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April 18, 2019 | Information & Technology
Process Spectroscopy finds applications in a number of sectors such as oil and gas, healthcare and pharmaceuticals, wastewater management, metal and mining, chemical, and food and agriculture. This, as per recent studies, is a key driver of the global Process Spectroscopy Market.
The entry of new players in the market is intensifying the competition. Major companies are focusing on expanding their geographical reach in emerging nations in order to establish a strong foothold in the global Process Spectroscopy Market. According to a report on global Process Spectroscopy Market by Fortune Business Insights (FBI), the market is anticipated to witness a CAGR of 8.9 and reach a valuation of US$ 1,910.1 Mn by 2025 from US$ 976.9 Mn in 2017. The rise in awareness regarding the importance of good product quality is adding boost to the global Process Spectroscopy Market.
Spectroscopy Helping Healthcare Sector Achieve Wonders
Spectroscopy finds application in the healthcare sector in the form of photoablation or laser ablation where materials can be removed from a liquid or a solid surface using laser beam. With the help of laser ablation surgery, tumors and other lesions can be removed as it uses light to heat up and destroy unwanted cells in the body. Spectroscopy technique, used in Magnetic Resonance Imaging or MRIs are used by surgeons to place thin lasers in the brain and perform such surgeries.
The rising use of spectroscopy in the healthcare sector not just creates growth opportunities for the market, it also helps in improving overall patient care.
New Researches on Tissue Regeneration Utilizes Spectroscopy for Preclinical Methods
For people suffering from degeneration or damage of joint cartilage, tissue engineering and its advanced techniques are considered a boon. New spectroscopic techniques are being developed to ascertain improved treatment to people suffering from tissue degeneration. Several studies are also conducted to explore the benefits of using spectroscopy in the treatment of this condition.
Professors of the Bioengineering Temple University at Philadelphia Pennsylvania studied and explored the use of near-infrared (NIR) spectroscopy and Fourier-transform-infrared imaging spectroscopy (FT-IRIS) have found that these techniques can aid in developing replacement tissue. This technique is proven beneficial in many ways. Researchers have stated that they would further grow these engineered cartilages in the laboratory and identify the optimal constructs based on their already present NIR fiber optic data. This will then be harvested for implantation in a preclinical model. Innovations like these can help the global market for spectroscopy to gain popularity and witness remarkable growth rates in the future.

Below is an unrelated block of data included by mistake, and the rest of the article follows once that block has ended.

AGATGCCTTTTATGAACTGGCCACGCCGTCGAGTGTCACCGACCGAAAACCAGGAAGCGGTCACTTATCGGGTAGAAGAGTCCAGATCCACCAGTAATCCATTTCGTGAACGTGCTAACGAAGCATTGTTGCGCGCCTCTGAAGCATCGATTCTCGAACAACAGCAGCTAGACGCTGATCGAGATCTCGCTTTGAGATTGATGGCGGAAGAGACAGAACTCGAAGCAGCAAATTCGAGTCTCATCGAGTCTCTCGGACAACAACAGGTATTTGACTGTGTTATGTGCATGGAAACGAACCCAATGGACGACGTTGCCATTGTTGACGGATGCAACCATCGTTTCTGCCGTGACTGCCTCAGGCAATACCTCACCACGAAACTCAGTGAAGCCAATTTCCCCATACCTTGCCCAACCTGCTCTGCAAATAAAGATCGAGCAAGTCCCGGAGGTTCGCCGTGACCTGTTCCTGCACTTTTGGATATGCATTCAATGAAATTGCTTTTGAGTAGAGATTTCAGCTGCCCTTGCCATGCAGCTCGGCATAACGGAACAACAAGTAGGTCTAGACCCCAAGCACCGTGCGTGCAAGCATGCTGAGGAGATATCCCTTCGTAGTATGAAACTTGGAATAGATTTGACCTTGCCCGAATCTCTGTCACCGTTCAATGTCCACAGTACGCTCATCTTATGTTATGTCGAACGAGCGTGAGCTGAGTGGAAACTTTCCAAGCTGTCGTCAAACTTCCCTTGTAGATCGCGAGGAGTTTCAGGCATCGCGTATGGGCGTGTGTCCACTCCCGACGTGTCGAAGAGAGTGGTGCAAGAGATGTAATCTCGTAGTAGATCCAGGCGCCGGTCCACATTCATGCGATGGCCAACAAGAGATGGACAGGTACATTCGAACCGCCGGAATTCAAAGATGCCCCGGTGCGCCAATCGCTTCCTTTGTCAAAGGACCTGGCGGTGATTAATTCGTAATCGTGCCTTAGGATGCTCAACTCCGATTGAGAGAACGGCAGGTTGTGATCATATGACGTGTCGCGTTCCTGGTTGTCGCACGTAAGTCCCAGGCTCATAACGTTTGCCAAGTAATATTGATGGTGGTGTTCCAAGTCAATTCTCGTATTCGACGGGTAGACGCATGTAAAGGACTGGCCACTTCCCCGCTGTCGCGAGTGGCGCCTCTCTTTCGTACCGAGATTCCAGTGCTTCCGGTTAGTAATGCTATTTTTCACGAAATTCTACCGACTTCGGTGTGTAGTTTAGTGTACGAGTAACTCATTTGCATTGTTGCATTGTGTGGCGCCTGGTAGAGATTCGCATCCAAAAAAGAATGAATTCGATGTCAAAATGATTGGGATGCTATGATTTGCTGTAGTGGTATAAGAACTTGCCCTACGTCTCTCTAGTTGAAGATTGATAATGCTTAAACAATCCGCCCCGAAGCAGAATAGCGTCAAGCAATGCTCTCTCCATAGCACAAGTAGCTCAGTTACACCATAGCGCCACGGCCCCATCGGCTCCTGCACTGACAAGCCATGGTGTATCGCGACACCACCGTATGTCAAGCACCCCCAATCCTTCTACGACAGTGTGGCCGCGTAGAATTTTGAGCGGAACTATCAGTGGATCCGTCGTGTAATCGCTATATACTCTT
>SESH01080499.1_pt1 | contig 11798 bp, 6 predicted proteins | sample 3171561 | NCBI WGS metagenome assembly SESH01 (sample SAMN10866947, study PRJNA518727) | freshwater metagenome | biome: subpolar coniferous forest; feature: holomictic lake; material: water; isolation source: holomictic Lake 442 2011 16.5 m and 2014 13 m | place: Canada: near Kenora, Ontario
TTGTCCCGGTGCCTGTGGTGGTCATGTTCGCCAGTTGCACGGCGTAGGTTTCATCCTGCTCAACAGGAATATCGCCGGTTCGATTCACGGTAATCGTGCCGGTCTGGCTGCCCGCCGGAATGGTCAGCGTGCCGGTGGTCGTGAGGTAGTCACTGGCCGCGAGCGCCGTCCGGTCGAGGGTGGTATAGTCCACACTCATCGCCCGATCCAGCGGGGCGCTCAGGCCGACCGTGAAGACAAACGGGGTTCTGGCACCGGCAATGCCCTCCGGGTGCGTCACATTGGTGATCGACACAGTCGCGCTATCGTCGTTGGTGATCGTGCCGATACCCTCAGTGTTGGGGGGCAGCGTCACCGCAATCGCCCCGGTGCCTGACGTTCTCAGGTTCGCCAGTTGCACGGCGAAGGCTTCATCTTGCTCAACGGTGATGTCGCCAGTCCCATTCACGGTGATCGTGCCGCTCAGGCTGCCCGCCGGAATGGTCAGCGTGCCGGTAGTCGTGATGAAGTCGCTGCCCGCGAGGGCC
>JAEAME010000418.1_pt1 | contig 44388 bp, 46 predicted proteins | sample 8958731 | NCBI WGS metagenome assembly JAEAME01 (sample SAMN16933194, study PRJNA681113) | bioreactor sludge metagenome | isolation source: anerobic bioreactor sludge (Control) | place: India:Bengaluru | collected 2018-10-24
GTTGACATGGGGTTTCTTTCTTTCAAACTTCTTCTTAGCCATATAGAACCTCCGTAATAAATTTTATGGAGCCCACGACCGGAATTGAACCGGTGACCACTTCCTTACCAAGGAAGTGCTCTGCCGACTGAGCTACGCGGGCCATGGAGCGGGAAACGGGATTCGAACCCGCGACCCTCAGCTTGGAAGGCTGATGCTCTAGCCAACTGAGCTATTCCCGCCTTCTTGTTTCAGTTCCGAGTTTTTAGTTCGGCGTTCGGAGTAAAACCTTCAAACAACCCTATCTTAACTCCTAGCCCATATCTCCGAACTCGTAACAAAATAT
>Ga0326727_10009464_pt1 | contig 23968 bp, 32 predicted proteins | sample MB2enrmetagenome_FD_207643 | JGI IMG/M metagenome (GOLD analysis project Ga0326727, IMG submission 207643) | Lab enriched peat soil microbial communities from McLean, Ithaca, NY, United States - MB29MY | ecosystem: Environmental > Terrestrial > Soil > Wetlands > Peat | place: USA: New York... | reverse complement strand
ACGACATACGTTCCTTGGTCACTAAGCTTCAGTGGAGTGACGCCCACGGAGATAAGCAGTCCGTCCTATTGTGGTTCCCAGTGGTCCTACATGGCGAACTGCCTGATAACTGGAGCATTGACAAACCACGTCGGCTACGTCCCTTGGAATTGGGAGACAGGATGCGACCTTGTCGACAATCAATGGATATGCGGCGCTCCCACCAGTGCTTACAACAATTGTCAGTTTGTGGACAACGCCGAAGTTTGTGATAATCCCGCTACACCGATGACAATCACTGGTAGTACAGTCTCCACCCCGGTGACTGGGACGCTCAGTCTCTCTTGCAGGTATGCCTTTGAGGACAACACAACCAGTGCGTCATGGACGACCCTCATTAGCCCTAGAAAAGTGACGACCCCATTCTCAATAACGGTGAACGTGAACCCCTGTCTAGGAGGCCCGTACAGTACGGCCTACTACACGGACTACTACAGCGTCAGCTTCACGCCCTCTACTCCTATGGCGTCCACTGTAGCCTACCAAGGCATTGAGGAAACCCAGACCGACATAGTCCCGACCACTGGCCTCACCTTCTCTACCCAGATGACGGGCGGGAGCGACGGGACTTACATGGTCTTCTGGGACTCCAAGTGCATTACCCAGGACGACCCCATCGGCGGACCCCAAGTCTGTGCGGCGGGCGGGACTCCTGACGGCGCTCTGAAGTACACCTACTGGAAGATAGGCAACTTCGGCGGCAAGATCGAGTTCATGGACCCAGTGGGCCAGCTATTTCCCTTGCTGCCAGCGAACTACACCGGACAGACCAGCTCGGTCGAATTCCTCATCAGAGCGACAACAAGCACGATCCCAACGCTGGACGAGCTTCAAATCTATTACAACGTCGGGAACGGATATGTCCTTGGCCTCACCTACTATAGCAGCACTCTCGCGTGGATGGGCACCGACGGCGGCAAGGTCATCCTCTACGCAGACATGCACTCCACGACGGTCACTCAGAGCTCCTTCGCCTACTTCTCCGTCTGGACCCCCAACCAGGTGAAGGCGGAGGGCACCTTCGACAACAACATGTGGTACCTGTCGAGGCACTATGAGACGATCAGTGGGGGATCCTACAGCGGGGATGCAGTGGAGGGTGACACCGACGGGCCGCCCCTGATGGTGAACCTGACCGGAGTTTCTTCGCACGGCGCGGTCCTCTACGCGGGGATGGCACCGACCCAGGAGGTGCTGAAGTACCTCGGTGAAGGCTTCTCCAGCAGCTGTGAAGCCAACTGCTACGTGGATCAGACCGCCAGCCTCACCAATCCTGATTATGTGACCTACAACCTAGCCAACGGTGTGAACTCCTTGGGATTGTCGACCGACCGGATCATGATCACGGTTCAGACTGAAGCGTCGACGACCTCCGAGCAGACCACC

Scientists Utilizing Spectroscopy to Research on Energy and Power Resources
Power generation is shifting from traditional ways and means to less foreseeable renewable sources. Since consumers demand long battery life and quick charging for their products, there is the need for better energy storage devices. Scientists at the University of Liverpool, UK, are developing such devices in the form of supercapacitors and batteries. Such experiments include in-depth study of various spectroscopies such as Raman spectroscopy, UV-Vis, x-ray photoelectron spectroscopy (XPS), and infrared (IR) spectroscopy, where each offers different advantages.
For instance, the IR spectroscopy allows them to investigate various mechanisms leading to the decomposition of electrolyte during attack by superoxide species. The superoxide species are formed during the process of oxygen reduction in lithium-air batteries. Again the XPS spectroscopy is used for studying the chemical elements present in few of the top nanometers of the electrode surfaces, along with their oxidation state and quantities. Spectroscopy has various uses in energy and power as they help to determine the electronic state of reduced oxygen species that also has an adverse effect on device stability.
Author - Raginee Sarkar